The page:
The Falcon | Volume 83, Issue 53
Kathryn Lofton of Yale University compares methods of Christian community (the “Bible context”) with methods Oprah Winfrey uses (the “Book Club context”) at the Conference for Christianity and Literature.
Photo credit: NATHAN SOSNOVSKE/The Falcon.
Winfrey brings redemption, Lofton says
By KALIE NELSON,
Published: May 30 2012
There is no separation of where you end and Oprah begins, said Kathryn Lofton said.
“Oprah is inside of you like mitochondria and all those toxins smothered in our drinking water,” she said.
Lofton, who spoke during a plenary session for this year’s Conference on Christianity and Literature hosted by Seattle Pacific last week, compared Oprah’s Book Club to a form of religion.
The title for this year’s conference was “Belief and Unbelief in Postmodern Literature.”
Spending much of her college years watching the Oprah Winfrey Show, Lofton took five years’ worth of notes of intellectual sayings and advice. During this time, she said, Oprah had become her intellectual playground.
“Let me put it this way,” Lofton said. “Oprah is your common sense. Oprah isn’t what you think of, since so many of you never think of her. She is how you think.”
Lofton continually referred to Oprah’s Book Club and the Protestant Reformation as two similar experiences.
“The point [of the Book Club] is not to share a close grid of impenetrable texts,” Lofton said. “Rather, the close readings of texts return women to an Oprah way of life.”
The Protestantism of the empire, Lofton said, can be seen all over by the ritual of confession that she demands from every speaker and the way that Winfrey almost requires her readers to reflect inward.
In an episode of the Oprah Winfrey Show with James Frey, author of A Million Little Pieces, Winfrey praises Frey for his honesty about addiction and habits.
One week later, she brought him back on the show because she found out he had lied. The purpose was to indict him for his lies. Several years later, she invited him on the show again to offer a cross-redemption for herself, Lofton said.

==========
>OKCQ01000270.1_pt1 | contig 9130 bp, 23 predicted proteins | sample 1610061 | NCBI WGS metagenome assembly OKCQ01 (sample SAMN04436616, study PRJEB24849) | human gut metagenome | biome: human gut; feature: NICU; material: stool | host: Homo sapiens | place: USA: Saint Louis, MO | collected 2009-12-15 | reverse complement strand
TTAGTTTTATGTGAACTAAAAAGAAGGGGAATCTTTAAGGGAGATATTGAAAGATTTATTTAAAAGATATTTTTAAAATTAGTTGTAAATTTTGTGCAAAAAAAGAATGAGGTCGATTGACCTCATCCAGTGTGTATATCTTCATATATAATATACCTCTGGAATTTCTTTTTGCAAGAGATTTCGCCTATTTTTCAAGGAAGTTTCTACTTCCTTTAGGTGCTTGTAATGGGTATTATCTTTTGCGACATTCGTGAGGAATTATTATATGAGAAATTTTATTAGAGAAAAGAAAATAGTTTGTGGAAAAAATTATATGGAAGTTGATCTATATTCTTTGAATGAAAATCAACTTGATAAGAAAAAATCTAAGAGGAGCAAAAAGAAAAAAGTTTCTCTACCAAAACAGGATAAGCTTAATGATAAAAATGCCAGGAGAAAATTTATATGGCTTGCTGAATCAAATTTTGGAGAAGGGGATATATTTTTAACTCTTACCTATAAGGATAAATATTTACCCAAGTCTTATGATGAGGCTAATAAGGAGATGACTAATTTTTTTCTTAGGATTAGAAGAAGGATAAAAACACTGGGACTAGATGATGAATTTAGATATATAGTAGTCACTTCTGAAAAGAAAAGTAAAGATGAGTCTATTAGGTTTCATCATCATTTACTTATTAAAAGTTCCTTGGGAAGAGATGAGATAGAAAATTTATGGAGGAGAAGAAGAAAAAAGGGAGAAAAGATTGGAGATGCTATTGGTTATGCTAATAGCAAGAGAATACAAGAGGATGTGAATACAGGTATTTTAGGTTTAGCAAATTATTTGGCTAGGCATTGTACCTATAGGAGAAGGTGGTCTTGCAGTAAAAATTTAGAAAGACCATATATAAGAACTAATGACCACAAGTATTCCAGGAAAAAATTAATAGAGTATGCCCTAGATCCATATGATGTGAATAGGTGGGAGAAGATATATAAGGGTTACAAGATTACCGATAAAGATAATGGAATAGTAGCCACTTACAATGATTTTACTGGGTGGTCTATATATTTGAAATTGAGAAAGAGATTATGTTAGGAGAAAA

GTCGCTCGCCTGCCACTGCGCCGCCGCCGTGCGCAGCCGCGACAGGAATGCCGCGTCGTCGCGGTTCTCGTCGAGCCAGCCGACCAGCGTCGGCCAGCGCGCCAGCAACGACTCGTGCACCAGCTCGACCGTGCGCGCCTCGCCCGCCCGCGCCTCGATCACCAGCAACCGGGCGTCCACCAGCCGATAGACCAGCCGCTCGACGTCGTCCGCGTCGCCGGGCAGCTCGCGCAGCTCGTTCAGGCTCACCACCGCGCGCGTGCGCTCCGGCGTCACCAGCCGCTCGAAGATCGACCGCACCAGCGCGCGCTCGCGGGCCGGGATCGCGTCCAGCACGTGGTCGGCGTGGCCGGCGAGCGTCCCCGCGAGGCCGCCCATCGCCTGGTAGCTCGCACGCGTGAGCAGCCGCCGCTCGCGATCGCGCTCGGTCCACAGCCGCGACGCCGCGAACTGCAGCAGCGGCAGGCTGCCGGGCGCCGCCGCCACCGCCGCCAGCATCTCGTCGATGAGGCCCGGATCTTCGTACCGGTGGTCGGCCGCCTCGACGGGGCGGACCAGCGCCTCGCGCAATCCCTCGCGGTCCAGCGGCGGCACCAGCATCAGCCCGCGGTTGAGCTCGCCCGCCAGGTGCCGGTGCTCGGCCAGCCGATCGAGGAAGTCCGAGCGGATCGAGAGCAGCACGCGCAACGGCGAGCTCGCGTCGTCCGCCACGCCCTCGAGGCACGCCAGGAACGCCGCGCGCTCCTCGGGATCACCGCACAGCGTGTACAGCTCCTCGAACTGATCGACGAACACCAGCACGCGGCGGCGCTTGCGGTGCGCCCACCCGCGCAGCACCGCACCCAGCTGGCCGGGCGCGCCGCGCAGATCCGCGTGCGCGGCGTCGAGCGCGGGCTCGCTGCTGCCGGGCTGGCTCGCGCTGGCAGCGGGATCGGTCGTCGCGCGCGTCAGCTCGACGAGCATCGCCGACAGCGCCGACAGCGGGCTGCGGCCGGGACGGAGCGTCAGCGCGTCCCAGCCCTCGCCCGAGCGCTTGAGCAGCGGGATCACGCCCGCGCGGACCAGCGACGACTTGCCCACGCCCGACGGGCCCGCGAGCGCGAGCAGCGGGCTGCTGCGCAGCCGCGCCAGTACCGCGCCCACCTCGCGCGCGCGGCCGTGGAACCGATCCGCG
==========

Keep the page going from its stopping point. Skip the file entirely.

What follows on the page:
“Oprah’s endless point is that the outside world is not the source of your redemption,” Lofton said. “Redemption is to be through your own labor and pain. She wants you to understand the level at which you are.”
Lofton feels that this reflects the process used in the 18th and 19th centuries, when evangelicals would do this to those who had done things against them.
Comparing the methods of textual communities in Christianity, Lofton also mentioned the methods used by Winfrey.
“The Bible became a site of debate in creativity,” she said. “In the American context, the question for church authority has been how to police the borders of textual communities.”
Lofton began to smile.
“In the Book Club context, Oprah constructs this territory of careful authority and sensible democracy,” she said. “Throughout the book-club conversation, Winfrey’s driving want is to create connection.”
The personalization and sense of identity that members of Oprah’s Book Club feel is what creates the textual community that Lofton refers to. The debate and discussion forms a bond between not only Winfrey and her readers, but her readers and each other as well.
“Reading the Oprah way is to read with the intent to solve the reader’s dilemma,” Lofton said. “In the empire of Oprah, the reader is always her, who ... is always you.”
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